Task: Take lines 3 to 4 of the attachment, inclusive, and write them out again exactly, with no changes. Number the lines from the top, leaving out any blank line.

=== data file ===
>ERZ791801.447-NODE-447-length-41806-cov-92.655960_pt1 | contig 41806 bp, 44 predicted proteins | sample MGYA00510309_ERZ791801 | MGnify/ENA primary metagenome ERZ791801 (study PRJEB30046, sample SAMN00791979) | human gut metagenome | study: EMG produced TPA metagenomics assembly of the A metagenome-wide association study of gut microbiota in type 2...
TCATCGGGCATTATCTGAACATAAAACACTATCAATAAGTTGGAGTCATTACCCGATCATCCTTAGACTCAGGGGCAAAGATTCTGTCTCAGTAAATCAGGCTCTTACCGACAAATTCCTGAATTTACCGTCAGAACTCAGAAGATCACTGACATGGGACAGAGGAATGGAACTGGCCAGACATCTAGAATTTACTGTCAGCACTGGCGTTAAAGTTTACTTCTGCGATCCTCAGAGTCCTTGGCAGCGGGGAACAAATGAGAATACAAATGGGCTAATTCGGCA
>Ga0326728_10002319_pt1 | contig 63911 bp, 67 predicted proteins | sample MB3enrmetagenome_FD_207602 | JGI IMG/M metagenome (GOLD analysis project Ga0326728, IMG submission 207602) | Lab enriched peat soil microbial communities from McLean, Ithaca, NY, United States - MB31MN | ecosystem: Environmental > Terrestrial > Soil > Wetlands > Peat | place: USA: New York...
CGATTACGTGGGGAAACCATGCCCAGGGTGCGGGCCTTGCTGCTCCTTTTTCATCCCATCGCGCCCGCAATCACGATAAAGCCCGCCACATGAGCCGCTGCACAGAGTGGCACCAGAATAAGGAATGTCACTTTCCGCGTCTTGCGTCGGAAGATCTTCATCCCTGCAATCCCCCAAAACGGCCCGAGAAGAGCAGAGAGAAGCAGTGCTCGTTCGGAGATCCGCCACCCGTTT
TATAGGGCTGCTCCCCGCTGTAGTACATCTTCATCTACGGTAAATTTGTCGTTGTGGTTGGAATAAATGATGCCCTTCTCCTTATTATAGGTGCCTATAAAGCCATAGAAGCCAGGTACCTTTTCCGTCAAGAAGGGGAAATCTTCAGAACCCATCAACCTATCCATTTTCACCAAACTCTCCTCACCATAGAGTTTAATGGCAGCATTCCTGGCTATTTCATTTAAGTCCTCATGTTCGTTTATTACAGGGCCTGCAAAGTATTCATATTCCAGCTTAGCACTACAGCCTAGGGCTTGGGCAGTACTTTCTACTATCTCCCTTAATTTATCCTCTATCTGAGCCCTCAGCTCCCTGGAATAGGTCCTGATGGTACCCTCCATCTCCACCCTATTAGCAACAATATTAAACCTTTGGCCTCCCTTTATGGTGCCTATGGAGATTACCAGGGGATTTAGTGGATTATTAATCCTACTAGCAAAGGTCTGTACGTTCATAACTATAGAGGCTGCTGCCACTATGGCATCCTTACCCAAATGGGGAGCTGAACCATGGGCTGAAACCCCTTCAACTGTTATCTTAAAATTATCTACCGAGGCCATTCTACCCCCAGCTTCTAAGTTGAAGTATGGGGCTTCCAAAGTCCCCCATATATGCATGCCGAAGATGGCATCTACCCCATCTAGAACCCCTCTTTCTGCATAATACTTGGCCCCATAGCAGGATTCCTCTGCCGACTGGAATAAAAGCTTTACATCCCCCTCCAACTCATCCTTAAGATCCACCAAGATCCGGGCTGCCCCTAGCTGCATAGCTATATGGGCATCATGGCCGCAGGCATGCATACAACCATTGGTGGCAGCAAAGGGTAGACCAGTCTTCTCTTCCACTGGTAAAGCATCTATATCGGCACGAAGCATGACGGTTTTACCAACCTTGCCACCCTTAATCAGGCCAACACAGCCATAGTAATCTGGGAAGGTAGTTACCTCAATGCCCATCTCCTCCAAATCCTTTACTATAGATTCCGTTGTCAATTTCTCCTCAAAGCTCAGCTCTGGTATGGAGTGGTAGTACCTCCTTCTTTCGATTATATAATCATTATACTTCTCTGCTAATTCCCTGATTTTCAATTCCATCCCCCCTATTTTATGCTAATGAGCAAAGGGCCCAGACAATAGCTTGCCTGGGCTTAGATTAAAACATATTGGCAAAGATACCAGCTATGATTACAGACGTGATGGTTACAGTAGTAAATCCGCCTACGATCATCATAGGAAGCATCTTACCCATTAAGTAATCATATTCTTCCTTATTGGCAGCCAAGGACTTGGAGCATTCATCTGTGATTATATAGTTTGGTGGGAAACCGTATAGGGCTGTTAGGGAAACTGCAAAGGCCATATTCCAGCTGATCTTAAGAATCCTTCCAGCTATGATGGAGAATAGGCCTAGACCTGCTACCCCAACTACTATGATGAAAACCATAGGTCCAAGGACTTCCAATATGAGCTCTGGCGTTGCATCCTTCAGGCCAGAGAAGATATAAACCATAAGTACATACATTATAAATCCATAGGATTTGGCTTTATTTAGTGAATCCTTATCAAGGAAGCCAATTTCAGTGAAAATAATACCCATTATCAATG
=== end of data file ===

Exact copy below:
>Ga0326728_10002319_pt1 | contig 63911 bp, 67 predicted proteins | sample MB3enrmetagenome_FD_207602 | JGI IMG/M metagenome (GOLD analysis project Ga0326728, IMG submission 207602) | Lab enriched peat soil microbial communities from McLean, Ithaca, NY, United States - MB31MN | ecosystem: Environmental > Terrestrial > Soil > Wetlands > Peat | place: USA: New York...
CGATTACGTGGGGAAACCATGCCCAGGGTGCGGGCCTTGCTGCTCCTTTTTCATCCCATCGCGCCCGCAATCACGATAAAGCCCGCCACATGAGCCGCTGCACAGAGTGGCACCAGAATAAGGAATGTCACTTTCCGCGTCTTGCGTCGGAAGATCTTCATCCCTGCAATCCCCCAAAACGGCCCGAGAAGAGCAGAGAGAAGCAGTGCTCGTTCGGAGATCCGCCACCCGTTT